Recent news about the global impact of Alzheimer’s disease is very unsettling. A landmark report on the Global Economic Impact of Dementia finds that Alzheimer’s disease and other dementias are exacting a massive toll on the global economy, with the problem set to accelerate in coming years. The World Alzheimer Report 2010 provides the most current and comprehensive global picture of the economic and social costs of the illness.
Alzheimer’s disease is an irreversible, progressive brain disease that slowly destroys memory and thinking skills, and eventually even the ability to carry out the simplest tasks, according to the National Institute on Aging. In most people with Alzheimer’s disease, symptoms first appear after age 60.
The report reveals:
- The worldwide costs of dementia will exceed 1 percent of global GDP in 2010, at $604 billion.
- The number of people with dementia will double by 2030, and more than triple by 2050.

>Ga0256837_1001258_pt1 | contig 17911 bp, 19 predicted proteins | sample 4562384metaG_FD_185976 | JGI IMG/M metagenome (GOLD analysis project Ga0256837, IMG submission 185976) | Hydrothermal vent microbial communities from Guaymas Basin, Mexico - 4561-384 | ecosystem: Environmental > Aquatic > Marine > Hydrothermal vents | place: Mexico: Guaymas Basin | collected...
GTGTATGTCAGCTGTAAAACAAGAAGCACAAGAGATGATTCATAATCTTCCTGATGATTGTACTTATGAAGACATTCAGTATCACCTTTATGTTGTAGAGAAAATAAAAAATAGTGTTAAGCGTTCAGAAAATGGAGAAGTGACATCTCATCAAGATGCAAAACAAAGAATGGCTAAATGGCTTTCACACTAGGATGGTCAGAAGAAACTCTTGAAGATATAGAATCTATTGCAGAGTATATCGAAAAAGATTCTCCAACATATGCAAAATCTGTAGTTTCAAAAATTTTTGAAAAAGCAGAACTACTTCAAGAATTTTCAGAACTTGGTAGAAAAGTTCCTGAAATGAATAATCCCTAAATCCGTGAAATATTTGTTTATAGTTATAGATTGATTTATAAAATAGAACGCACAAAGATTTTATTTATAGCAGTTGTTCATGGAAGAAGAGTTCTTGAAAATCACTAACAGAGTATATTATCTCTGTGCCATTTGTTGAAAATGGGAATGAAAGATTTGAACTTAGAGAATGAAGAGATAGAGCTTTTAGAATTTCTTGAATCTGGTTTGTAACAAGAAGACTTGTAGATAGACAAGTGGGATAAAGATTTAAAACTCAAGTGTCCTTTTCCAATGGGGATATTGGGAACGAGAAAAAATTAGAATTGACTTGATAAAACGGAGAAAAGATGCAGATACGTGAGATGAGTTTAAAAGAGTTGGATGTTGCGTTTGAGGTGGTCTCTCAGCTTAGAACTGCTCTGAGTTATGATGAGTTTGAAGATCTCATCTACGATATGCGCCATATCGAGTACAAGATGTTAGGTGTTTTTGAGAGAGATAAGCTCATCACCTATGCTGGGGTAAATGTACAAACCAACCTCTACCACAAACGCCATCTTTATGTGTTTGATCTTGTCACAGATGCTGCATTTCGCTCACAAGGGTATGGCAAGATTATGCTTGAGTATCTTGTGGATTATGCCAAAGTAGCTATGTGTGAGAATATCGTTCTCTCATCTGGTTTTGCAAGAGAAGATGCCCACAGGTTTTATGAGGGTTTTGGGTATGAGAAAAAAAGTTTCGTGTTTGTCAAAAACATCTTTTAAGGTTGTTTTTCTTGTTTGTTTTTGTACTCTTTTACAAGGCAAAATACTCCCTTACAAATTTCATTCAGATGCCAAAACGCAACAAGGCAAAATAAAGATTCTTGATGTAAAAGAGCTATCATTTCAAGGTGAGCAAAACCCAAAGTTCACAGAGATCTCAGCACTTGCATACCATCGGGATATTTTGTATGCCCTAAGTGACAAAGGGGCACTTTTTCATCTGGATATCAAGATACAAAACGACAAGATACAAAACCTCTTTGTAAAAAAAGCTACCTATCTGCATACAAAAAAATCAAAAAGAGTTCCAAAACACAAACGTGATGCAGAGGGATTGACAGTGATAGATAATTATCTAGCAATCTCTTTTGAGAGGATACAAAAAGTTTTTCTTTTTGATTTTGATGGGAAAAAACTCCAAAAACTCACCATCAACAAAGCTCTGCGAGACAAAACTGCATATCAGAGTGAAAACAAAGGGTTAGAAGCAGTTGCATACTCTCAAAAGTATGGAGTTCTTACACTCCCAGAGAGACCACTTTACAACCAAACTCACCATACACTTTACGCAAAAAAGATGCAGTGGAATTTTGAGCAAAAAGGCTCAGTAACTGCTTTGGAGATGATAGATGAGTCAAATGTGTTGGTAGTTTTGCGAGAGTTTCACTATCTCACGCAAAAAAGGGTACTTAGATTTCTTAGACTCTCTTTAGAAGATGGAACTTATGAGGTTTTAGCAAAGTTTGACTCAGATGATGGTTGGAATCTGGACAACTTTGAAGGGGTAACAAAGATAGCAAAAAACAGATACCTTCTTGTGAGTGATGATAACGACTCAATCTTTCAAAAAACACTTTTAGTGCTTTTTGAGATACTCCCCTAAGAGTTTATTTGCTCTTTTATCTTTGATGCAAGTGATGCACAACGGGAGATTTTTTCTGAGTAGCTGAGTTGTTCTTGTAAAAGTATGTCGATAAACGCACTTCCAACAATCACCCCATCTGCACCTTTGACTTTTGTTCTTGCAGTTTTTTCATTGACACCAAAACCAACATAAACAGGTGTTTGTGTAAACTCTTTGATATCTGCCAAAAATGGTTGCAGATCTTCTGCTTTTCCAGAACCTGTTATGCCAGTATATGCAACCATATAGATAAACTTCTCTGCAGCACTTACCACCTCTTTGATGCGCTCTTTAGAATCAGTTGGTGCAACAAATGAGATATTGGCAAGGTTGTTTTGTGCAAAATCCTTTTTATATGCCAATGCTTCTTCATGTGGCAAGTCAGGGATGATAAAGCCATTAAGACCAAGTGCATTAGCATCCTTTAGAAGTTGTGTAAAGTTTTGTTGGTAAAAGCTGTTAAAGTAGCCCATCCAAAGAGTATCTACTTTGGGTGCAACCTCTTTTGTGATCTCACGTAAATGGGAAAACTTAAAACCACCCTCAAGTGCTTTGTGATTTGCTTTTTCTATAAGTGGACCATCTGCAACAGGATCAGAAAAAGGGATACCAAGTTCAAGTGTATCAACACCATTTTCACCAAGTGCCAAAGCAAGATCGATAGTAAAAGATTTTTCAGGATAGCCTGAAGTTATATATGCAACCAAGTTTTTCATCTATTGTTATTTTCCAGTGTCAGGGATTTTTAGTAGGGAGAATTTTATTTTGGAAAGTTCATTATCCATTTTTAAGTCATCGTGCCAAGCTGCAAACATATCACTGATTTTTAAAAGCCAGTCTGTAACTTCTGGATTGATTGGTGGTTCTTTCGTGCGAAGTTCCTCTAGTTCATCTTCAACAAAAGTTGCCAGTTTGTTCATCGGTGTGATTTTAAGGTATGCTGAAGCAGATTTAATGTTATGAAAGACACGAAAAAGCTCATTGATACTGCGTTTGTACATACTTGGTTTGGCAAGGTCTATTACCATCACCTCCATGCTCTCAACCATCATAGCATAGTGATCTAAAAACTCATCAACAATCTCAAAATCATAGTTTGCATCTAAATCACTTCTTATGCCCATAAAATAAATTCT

- The costs of caring for people with dementia are likely to rise even faster than the prevalence – especially in the developing world, as more formal social care systems emerge, and rising incomes lead to higher opportunity costs.
“This is a wake-up call that Alzheimer’s disease and other dementias are the single most significant health and social crisis of the 21st century,” said Dr Daisy Acosta, Chairman of ADI. “World governments are woefully unprepared for the social and economic disruptions this disease will cause.”
Currently, there is no cure for Alzheimer’s disease. But a nutritious diet, physical activity, social engagement, and mentally stimulating pursuits can all help people stay healthy, according to the National Institute on Aging. New research suggests the possibility that these factors also might help to reduce the risk of cognitive decline and Alzheimer’s disease.
Contact your local Home Instead Senior Care office to learn more about the at-home support available for seniors who suffer from Alzheimer’s disease and their family caregivers. We can be reached — anytime day or night – by calling Southwest Pittsburgh: 412.595.7554 or Washington County: 724.222.7700 - You can also email us at firstname.lastname@example.org
For more about Alzheimer’s disease from the National Institute on Aging, log on to http://www.nia.nih.gov/Alzheimers/Publications/adfact.htm.